The [REDACTED] and the [REDACTED] in 'inside,' a Backlog Club Read
The [REDACTED] and the [REDACTED] in ‘inside,’ a Backlog Club Read

There’s a hidden ending when the Boy unplugs a huge drain. Why? Simply said, that’s just how games work. If the game instructs you to press A to proceed, then you must press A. Simply said, socializing is enjoyable.

You won’t be bothered by any inquiries. Contrarily, in Inside, when you turn out the lights, you… let the Boy get away from you. He says, as though dead or transformed into a zombie. The other end of the plug was you, the gamer. The stupid.

Indeed, there’s more. Assuming a typical conclusion, the Boy will continue to be dragged to the right until he reaches the [REDACTED] as if he were under the [REDACTEDpower. ]’s The Boy is not as mindless as the zombie-like folks we see, but he is nonetheless completely oblivious. As is customary, he takes a right turn.

He takes a right turn since he’s smart enough to know what video games demand. And you, the gamer, execute it without question because it’s your nature to follow orders. The zombie here is you. Or perhaps you’re the [REDACTED]? Uh. The truth is, I have no idea. Nobody has a clue.

A game with no plot is both a breath of fresh air and a source of intense frustration. No matter how hard I try, all I ever come up with are more hypotheses and more questions.

From what I’ve seen, though, it’s clear that Playdead’s Inside is attempting to tell a tale about freedom and power, one in which the player must consider what it means to use their willful manipulation of another character as a puppet, leading them to commit increasingly grisly acts of violence because they weren’t paying attention.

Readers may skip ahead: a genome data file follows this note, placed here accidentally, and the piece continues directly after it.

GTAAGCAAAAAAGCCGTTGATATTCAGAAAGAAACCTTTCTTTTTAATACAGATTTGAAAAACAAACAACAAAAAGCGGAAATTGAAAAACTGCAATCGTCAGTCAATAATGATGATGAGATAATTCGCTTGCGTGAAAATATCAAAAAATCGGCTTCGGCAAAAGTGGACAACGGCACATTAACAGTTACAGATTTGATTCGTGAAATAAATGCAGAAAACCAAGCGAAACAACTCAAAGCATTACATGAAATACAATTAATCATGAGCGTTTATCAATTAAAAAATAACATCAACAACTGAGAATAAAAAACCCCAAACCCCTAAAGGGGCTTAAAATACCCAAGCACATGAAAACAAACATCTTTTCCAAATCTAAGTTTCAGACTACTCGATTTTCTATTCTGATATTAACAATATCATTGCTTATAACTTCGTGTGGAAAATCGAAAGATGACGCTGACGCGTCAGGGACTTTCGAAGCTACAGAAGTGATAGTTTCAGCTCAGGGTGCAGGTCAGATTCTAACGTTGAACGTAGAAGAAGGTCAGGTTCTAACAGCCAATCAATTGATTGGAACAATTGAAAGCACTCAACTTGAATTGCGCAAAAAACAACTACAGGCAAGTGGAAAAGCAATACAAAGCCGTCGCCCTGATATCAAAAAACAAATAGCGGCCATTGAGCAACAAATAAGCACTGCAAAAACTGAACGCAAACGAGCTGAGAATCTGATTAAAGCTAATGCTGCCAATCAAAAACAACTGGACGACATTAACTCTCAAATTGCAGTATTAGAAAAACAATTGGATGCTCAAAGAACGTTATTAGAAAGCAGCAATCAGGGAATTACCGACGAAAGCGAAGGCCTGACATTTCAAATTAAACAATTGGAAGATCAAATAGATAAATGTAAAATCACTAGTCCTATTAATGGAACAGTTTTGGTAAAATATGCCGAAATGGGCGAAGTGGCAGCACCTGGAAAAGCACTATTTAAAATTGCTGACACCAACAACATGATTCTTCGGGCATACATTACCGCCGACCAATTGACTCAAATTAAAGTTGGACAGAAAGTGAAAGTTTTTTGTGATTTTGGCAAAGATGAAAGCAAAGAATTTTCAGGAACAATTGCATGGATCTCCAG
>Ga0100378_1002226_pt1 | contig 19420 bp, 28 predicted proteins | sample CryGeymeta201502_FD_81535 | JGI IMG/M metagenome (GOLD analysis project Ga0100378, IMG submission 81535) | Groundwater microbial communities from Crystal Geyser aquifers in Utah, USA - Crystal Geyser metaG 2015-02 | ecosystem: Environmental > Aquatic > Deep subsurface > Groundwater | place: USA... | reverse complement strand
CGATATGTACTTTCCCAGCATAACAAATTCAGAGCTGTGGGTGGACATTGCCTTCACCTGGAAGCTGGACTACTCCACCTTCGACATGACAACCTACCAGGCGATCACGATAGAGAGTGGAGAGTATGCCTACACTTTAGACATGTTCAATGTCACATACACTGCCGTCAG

The inside doesn’t even have a “good” conclusion. A sense of “oh. Now what?” is left behind after reading the [REDACTED] conclusion, which leaves the reader feeling dissatisfied and confused. Nothing was won, and the princess was not saved (unless the [REDACTED] is a princess, although there is no textual evidence for that idea), but the mess you made has been cleaned up, so well done.

You have no concept of the [REDACTED], its motivations for seeking freedom, or the nature of freedom as it applies to something like that. Lumpy.

What happens in the hidden ending depends on the player’s perspective; it might be seen as positive (you saved the Boy from the puppetmaster!) or negative (you made the boy into just another zombie). Are you a monster because you manipulate this Boy for your own ends? Did you really intend to assist him? Does his disconnecting set him free or doom him? Absolutely no one has any idea!

So, in my opinion, Inside is a game that purports to be about what we see on screen, a story about a player who thinks the conclusion justifies the means before realizing, to his or her horror, that the end makes no sense at all. But in reality, Inside is a video game that, like contemporary art, is more concerned with how it makes the viewer feel than how it appears.

What matters is not what happens on screen or what the player does in-game, but rather how they feel afterward. So, you think you’re a monster, right? Does he have some time to himself? What right does a [REDACTED] have to the blood, sweat, and tears he has invested in his… lumps?

True solutions do not exist. Only “why?”, and it’s the most essential question there is. This is the question for which there really is no correct response. Exactly “why” can be debated. It’s up to you to explain the “why.” Additionally, “I don’t know” is an acceptable response.